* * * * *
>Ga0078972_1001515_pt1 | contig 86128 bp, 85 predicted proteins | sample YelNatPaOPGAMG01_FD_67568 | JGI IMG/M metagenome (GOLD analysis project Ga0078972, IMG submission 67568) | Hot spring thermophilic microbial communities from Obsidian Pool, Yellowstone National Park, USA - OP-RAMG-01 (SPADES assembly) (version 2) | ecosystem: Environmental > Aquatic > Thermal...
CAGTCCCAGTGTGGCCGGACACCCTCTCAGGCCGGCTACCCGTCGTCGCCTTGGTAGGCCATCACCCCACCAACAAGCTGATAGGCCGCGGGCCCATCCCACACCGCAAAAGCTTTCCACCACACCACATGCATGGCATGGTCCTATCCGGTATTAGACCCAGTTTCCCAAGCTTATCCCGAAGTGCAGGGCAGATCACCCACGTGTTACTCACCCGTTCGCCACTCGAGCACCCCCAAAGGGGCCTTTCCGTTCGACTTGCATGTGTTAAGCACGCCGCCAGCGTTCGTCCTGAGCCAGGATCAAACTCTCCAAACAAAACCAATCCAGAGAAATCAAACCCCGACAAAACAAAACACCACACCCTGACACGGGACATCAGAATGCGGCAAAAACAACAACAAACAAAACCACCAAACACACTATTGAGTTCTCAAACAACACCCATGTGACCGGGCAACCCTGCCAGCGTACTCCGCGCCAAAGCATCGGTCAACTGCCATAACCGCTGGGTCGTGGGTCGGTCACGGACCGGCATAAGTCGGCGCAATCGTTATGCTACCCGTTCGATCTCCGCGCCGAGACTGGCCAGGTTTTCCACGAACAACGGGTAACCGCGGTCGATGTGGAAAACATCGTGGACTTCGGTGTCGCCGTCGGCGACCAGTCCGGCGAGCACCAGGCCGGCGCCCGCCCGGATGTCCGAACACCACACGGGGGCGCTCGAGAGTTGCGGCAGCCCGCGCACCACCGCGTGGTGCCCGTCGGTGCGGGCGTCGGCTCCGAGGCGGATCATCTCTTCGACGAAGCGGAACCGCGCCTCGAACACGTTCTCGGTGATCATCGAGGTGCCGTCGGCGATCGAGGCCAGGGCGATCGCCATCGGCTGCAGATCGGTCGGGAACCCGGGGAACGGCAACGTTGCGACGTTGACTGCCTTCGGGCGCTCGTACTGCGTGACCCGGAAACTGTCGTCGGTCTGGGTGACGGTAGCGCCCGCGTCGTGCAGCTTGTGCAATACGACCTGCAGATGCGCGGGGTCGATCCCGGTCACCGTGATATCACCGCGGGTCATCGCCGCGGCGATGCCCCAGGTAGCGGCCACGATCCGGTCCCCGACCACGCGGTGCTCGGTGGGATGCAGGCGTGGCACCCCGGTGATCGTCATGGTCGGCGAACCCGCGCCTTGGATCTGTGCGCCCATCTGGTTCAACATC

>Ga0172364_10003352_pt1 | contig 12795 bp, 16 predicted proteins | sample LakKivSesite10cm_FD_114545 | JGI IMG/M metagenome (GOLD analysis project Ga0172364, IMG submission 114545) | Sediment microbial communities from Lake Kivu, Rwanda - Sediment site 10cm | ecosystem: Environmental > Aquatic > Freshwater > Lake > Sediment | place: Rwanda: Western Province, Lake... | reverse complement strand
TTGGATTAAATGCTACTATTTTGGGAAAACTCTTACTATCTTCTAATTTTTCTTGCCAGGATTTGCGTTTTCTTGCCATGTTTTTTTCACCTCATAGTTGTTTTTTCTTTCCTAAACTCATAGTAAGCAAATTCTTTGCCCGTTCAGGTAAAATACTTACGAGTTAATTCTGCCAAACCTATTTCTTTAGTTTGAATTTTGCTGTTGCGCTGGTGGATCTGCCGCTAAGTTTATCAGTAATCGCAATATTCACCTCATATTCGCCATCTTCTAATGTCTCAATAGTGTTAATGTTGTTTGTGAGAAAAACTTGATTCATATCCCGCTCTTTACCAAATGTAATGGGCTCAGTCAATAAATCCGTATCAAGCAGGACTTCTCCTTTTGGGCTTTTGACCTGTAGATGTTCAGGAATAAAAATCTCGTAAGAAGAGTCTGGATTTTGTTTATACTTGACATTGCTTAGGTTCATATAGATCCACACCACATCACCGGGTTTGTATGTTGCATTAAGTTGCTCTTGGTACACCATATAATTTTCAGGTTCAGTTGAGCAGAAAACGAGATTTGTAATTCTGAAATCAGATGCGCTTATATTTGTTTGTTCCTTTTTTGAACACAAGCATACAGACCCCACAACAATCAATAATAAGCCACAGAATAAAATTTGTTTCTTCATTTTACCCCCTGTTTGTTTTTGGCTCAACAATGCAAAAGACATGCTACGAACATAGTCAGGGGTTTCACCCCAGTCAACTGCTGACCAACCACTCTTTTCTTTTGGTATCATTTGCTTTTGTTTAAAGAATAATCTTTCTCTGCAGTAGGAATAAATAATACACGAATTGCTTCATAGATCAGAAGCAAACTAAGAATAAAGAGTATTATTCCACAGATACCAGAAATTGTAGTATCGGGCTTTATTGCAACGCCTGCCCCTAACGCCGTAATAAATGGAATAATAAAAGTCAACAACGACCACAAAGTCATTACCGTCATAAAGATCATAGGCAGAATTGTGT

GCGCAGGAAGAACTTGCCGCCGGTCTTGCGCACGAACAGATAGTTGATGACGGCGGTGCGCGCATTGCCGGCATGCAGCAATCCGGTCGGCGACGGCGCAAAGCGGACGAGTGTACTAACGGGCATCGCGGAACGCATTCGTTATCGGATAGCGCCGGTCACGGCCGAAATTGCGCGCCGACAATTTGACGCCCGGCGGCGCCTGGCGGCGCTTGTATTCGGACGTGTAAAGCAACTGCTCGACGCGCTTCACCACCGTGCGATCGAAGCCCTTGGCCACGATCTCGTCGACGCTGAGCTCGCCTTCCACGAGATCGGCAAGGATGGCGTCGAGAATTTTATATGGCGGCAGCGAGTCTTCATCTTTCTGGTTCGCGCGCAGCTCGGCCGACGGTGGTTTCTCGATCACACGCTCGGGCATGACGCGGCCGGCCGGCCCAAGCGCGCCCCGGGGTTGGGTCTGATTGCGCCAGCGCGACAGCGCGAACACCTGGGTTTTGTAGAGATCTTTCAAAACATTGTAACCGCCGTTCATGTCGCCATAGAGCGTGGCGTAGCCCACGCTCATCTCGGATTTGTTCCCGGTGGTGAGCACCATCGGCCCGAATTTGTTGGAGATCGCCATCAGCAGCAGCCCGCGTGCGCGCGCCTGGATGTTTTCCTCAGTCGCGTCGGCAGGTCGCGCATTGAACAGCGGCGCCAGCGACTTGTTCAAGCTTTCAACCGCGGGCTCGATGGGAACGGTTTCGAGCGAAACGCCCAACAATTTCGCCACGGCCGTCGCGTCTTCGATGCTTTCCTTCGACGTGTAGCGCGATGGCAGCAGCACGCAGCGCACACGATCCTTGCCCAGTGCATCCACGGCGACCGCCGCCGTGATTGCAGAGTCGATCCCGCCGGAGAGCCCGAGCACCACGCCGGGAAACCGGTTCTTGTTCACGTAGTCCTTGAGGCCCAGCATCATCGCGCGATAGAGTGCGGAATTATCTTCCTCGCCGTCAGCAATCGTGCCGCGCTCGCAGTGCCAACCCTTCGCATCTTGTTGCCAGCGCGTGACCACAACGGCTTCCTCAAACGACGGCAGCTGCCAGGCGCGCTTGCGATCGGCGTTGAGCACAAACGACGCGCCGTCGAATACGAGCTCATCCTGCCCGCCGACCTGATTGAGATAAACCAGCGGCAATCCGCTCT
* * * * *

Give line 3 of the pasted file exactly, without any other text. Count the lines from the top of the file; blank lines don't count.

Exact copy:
>Ga0172364_10003352_pt1 | contig 12795 bp, 16 predicted proteins | sample LakKivSesite10cm_FD_114545 | JGI IMG/M metagenome (GOLD analysis project Ga0172364, IMG submission 114545) | Sediment microbial communities from Lake Kivu, Rwanda - Sediment site 10cm | ecosystem: Environmental > Aquatic > Freshwater > Lake > Sediment | place: Rwanda: Western Province, Lake... | reverse complement strand